In October 2022, rapper Kanye West appeared on the Drink Champs podcast and discussed a number of controversial topics that prompted the full video to later be removed from YouTube.
But a clip from the interview went viral. The clip shows West saying if given the opportunity, one of the U.S. laws he would change is that “it's illegal to collect rainwater in America."
Several VERIFY viewers emailed us to ask if West was right. After a series of powerful storms brought large amounts of rain to the West Coast, people online also wondered if individuals could collect and use that water, using home systems like rain barrels.
Is there a federal law banning people from collecting rainwater?
- U.S. Department of Energy
- The Farmer’s Almanac
- Fresh Water Systems, a water treatment company based in Southern California
- Various state laws on water collection
No, there is no federal law banning rainwater collection. States make their own laws on whether and how individuals can collect rainwater.
WHAT WE FOUND
According to the U.S. Department of Energy, rainwater collection is regulated by individual states. Some states have restrictions on how water is collected and what it can be used for. Others encourage individuals to collect it and even offer incentives like tax rebates.
The Farmer’s Almanac says the most common method of collecting rainwater is by placing rain barrels at the base downspouts to collect rainwater from gutters when it rains. Some systems for collection can be more elaborate with a series of pipes connected to a tank or cistern hooked to a pump for redistribution.
According to Fresh Water Systems, a water treatment company based in Southern California, “without first passing through a robust filtration system, rainwater is not safe to drink.” When rainwater falls from your rooftop, it can pick up contaminants. Depending on the pollution in the region, rainwater can also pick up chemicals that can be harmful to your health.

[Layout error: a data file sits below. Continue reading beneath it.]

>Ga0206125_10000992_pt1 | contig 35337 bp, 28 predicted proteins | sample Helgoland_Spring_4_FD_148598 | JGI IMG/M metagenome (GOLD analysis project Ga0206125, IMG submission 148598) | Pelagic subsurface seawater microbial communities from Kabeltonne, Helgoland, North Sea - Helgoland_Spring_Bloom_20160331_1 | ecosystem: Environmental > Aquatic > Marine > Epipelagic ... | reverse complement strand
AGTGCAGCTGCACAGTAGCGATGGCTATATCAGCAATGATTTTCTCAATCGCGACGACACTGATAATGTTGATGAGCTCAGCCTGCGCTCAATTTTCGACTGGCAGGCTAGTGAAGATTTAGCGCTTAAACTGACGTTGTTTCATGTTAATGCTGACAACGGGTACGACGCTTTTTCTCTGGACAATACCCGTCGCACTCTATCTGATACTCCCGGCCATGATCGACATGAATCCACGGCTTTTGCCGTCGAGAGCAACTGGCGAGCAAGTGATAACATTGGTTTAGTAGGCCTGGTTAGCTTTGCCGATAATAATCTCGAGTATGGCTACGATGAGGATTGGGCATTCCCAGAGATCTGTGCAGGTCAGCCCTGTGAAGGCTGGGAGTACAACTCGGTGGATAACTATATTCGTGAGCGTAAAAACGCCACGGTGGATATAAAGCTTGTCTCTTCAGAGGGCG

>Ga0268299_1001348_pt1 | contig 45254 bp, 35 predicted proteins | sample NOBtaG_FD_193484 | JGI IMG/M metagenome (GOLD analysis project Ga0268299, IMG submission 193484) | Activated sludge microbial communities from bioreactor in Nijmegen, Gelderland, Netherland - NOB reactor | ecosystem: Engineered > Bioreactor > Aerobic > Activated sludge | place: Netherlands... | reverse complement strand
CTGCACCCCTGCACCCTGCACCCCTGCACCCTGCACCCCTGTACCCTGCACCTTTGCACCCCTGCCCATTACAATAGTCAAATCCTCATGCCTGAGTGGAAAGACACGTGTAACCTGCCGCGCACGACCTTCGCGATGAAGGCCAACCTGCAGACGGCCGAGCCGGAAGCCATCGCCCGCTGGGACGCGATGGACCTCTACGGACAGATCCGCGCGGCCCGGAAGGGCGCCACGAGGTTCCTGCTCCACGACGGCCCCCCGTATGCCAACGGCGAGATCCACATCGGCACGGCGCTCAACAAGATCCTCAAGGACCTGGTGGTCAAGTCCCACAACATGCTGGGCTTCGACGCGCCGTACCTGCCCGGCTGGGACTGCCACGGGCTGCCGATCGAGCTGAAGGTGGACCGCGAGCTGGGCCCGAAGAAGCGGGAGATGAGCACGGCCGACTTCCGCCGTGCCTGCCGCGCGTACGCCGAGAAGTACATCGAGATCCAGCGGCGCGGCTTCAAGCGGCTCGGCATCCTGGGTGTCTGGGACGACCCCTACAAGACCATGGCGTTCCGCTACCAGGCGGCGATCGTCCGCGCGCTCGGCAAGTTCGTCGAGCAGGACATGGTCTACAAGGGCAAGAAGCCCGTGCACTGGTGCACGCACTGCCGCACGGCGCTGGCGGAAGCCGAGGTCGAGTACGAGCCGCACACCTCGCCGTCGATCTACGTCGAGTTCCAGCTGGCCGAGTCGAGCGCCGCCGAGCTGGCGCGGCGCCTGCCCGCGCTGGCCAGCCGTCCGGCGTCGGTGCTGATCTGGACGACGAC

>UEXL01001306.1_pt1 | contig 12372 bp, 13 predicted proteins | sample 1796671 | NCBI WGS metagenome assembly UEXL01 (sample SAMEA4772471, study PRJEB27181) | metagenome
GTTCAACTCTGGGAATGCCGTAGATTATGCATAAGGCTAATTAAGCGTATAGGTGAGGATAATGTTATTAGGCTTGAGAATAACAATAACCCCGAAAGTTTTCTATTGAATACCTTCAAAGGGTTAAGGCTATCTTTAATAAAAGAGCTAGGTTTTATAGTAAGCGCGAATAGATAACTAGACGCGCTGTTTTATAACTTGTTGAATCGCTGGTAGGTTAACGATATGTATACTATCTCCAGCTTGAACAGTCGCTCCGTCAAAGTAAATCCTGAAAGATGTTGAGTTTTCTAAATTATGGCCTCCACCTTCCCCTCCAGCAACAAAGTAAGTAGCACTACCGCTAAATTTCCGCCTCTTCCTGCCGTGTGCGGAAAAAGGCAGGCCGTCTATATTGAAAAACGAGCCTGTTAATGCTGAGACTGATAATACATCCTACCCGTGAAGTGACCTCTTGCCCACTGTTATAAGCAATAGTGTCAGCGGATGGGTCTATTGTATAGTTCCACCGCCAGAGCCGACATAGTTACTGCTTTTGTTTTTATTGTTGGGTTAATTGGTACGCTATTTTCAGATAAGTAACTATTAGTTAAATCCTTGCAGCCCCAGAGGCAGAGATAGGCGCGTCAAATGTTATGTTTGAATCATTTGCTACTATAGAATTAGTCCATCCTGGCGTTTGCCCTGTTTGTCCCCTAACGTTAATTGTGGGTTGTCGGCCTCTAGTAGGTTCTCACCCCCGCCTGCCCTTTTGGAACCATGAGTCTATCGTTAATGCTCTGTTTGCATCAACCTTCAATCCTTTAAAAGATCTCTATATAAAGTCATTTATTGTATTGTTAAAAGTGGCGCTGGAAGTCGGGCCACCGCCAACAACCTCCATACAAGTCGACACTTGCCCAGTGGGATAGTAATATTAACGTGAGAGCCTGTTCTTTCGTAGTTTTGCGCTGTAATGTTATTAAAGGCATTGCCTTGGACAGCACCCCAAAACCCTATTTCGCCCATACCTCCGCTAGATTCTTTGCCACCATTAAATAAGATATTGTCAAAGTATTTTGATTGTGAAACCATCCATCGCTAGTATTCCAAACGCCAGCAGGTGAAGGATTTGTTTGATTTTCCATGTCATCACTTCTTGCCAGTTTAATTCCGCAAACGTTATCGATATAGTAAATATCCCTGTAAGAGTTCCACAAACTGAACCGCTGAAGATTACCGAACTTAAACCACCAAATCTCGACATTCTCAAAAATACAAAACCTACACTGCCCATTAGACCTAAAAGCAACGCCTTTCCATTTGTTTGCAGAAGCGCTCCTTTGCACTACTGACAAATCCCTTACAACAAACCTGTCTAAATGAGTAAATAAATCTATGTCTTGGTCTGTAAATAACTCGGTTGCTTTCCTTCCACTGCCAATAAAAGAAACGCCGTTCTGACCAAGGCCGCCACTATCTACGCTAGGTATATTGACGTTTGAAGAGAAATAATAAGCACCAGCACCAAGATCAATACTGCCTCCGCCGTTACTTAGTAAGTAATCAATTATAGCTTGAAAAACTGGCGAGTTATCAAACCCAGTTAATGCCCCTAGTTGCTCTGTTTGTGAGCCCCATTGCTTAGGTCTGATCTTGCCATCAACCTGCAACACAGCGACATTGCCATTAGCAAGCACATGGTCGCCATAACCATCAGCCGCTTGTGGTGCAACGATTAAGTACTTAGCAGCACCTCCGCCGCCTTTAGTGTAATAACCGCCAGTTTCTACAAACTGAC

Some states restrict rainwater collection for reasons including water quality issues as well as protecting water available to farmland.
Nevada and Colorado, according to the Energy Department, have some of the most restrictive rules when it comes to rainwater collection and use. In Nevada, residents are only allowed to collect rainwater from a single-family roof for non-potable, domestic use.
In Colorado, rain can only be collected from rooftops. A maximum of 110 gallons can be stored, and the precipitation can only be used for outdoor purposes such as lawn irrigation and gardening.
In Oregon, water collection is regulated by the state Water Resources Department. There rainwater can be used for indoor or outdoor use, as long as the water used for drinking has a proper filtration system.
In Arkansas, state law says water can only be used for non-potable purposes, and the collection system has to be designed by a licensed engineer and must comply with state plumbing codes. There are tax credits available in Arkansas for eligible conservation projects.
California law says water can be collected from a rooftop using rain barrels without a permit, but if you want to set up an official collection or irrigation system, it may require a permit.
Some states or cities actually encourage citizens to collect rainwater by offering incentives.
In Arizona, the state offers a tax credit for collecting rainwater, but that water can only be used for agricultural purposes. There are individual credits that are provided by cities in Arizona, too. For example, in Tucson, residents can be eligible for a rebate of up to $2,000 if they follow the guidelines laid out by the city.
Cities that offer incentives include Sacramento, Calif., where residents can get a rebate of up to $150 for rain barrels. Santa Monica, Calif. has rebates of up to $2,000 depending on the size of the water barrel or cistern. Washington, D.C. offers rebates of up to $1,000 for rain barrels.
These are all the states that have restrictions on water collection:
- North Carolina
- North Dakota
- Rhode Island
These states have no restrictions on water collection:
- New Hampshire
- New Jersey
- New Mexico
- New York
- South Carolina
- South Dakota
- West Virginia